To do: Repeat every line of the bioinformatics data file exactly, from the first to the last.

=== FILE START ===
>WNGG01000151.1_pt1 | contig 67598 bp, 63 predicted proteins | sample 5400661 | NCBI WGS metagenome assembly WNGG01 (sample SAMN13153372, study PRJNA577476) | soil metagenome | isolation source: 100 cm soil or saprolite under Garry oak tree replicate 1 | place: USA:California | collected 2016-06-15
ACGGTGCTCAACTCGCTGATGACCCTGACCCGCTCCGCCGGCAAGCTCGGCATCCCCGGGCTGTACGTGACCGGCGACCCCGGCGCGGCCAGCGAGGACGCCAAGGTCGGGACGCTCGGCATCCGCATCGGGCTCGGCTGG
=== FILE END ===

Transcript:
>WNGG01000151.1_pt1 | contig 67598 bp, 63 predicted proteins | sample 5400661 | NCBI WGS metagenome assembly WNGG01 (sample SAMN13153372, study PRJNA577476) | soil metagenome | isolation source: 100 cm soil or saprolite under Garry oak tree replicate 1 | place: USA:California | collected 2016-06-15
ACGGTGCTCAACTCGCTGATGACCCTGACCCGCTCCGCCGGCAAGCTCGGCATCCCCGGGCTGTACGTGACCGGCGACCCCGGCGCGGCCAGCGAGGACGCCAAGGTCGGGACGCTCGGCATCCGCATCGGGCTCGGCTGG